How I Built a Blog About Writing Before I Became a Writer

You don’t have to know everything to be excited about something.

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When I was 16, I started a blog about writing.

I did this because Meg Cabot had a blog and I really wanted one, too. I wanted to create a space to talk about what it was like to be an aspiring writer — even though I’d only published one (anonymous) essay in a magazine, and nothing beyond that.

Many people would have held back, worrying they couldn’t start such a project because they didn’t have enough “authority” on the subject to do so.

I said, “Forget that,” and did it anyway.

And that’s where my journey as a writer truly began.

Since then, I’ve somehow built something people really resonate with. I write about things writers are thinking about, and we have a good time (at least, I do).

I started out not really knowing much. And now I know a lot more.

I started a blog as a non-expert — and you can, too.

Here’s how I did it.

Being honest about my experiences

Some people read blogs written by people who have experienced things similar to them. When I was in high school, I’d had many writing “experiences,” even if, technically, I didn’t have much professional “experience.” So I spent the first few years writing about my life as a writer. Sharing my thoughts about storytelling and how hard it was to explain writing to non-writing friends.

I have never tried to pretend I know all there is to know about writing. Before I could technically call myself an expert, I never tried to play things off like I was. All I wanted to do, originally, was create a place where I could write about writing. That’s still what I do here. It’s definitely a lot easier now that I actually know what I’m talking about. :)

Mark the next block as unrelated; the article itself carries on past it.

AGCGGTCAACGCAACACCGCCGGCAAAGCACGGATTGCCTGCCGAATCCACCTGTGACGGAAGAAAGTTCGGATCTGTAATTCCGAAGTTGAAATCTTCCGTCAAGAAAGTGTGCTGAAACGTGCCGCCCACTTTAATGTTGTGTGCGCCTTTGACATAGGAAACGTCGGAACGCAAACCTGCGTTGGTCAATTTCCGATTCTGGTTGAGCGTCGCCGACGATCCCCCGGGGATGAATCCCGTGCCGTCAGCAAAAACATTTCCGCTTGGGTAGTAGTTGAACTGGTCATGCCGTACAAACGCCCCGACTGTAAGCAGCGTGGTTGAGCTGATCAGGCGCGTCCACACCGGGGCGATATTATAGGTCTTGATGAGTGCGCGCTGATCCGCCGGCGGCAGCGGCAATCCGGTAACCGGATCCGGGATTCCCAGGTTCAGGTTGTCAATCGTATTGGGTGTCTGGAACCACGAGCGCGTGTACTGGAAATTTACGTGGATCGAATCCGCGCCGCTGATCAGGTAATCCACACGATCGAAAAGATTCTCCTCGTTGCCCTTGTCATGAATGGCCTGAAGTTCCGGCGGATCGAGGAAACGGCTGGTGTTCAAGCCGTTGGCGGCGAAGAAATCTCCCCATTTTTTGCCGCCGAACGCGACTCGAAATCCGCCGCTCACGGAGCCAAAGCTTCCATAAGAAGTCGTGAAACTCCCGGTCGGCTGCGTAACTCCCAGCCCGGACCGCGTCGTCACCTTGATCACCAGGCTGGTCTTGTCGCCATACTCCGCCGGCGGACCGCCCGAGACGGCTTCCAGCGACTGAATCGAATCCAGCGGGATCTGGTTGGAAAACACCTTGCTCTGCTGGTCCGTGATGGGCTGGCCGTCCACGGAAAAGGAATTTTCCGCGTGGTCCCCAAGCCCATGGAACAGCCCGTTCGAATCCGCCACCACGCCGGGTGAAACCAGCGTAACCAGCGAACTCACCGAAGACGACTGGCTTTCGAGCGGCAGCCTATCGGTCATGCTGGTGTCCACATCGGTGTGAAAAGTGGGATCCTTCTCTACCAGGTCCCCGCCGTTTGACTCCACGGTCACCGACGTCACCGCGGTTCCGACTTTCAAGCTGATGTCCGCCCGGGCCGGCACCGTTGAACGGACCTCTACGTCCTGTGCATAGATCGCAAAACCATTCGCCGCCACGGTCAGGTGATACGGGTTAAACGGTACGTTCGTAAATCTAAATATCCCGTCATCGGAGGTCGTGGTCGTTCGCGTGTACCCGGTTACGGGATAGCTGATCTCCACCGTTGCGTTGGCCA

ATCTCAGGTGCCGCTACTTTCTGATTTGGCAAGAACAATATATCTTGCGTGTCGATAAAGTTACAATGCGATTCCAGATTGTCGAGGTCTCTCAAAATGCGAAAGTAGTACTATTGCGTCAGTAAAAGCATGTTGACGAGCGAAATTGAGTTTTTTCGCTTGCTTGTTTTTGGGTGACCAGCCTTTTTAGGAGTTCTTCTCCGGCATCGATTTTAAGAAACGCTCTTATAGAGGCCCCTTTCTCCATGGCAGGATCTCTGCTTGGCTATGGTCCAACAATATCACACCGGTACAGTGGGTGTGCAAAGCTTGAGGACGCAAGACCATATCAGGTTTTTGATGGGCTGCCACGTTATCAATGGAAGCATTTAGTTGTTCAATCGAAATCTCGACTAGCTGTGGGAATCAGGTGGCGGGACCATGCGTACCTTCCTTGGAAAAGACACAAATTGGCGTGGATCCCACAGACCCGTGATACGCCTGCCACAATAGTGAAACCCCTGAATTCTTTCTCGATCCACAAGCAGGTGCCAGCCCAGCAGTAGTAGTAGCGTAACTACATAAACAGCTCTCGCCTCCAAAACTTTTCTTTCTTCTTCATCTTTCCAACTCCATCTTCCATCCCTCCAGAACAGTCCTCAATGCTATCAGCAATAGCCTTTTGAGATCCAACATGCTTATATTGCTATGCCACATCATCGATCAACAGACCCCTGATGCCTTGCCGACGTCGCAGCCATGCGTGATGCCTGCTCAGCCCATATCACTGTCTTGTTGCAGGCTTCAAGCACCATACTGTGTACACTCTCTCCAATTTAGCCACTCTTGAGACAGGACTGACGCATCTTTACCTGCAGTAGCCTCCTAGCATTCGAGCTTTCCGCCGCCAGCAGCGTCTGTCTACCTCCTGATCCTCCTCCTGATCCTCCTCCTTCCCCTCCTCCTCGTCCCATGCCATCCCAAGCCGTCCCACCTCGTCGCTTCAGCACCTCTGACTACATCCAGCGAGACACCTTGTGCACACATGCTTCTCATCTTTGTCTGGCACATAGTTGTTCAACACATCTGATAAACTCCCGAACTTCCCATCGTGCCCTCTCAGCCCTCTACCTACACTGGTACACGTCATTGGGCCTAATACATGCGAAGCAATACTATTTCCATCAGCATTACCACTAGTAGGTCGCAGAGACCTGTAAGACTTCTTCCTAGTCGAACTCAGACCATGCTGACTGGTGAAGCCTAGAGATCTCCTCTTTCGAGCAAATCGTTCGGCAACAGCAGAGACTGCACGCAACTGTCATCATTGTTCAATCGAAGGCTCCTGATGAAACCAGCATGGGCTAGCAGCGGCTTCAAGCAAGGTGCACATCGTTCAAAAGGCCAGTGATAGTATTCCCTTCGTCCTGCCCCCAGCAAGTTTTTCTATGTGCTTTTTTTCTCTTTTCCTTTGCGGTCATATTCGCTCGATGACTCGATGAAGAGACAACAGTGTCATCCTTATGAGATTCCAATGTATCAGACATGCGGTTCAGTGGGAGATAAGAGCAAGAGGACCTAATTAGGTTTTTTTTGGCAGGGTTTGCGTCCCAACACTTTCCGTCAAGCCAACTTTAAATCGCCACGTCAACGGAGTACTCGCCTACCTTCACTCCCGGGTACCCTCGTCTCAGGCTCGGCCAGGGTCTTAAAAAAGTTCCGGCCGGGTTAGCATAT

Writing relatable content

I may not have known much about how to get a book published or how to balance work and other aspects of living. But I did know the common struggles of the writing life — “writer’s block” and coming up with characters and worrying about being good at something I loved.

These are all things most writers can relate to. It didn’t matter that I was younger than most of my readers or that I, to be honest, didn’t have much “real life” experience. People want to read stories that make them go, “Oh yeah, I totally get how that feels. #relatable”.

Just being me writing about things I like

People come to blogs for the info and stay for the personality behind the words. This is one reason I remain the sole author of Novelty Revisions posts. It’s not just about what you have to say, but also the way you present it. You bring your own unique voice to a reader.

I never worried about sounding “professional” or making everything perfect. What you’re reading comes straight out of my brain. This is me. These are my thoughts and opinions and words. I’m assuming that at least some of this blog’s regular readers keep coming back because they haven’t gotten sick of me yet. I appreciate that, by the way.

Yes, I was a writer when I started this blog. That’s why I started it in the first place. But I wasn’t technically qualified to talk about writing in any sort of “professional” way. If I’d waited until I had a full-time writing job before blogging about the thing that interested me most, it probably never would have happened.

You don’t have to be an “expert” in something you like to write about it. As long as you’re doing it for the right reasons, and you’re not hurting or misleading anyone, what’s the harm?

Do it. You probably won’t regret it (much).


Meg is the creator of Novelty Revisions, dedicated to helping writers put their ideas into words. She is a staff writer with The Cheat Sheet, a freelance editor and writer, and a 10-time NaNoWriMo winner. Follow Meg on Twitter for tweets about writing, food and nerdy things.


Help Novelty Revisions become a more valuable resource for aspiring writers.  Join us on Patreon.

6 thoughts on “How I Built a Blog About Writing Before I Became a Writer

  1. I agree! I’ve only self-published my works so far and continue to struggle to even be published in lit magazines but I don’t feel that disqualifies me as a writer with her own experience. The struggle and the strength to share it only helps us become better. Great post!

    1. Exactly!! The only qualification to “being a writer” is that you write. It doesn’t matter what or where or for what reason. If you write and you like doing it, you’re a writer and that’s pretty cool! :)

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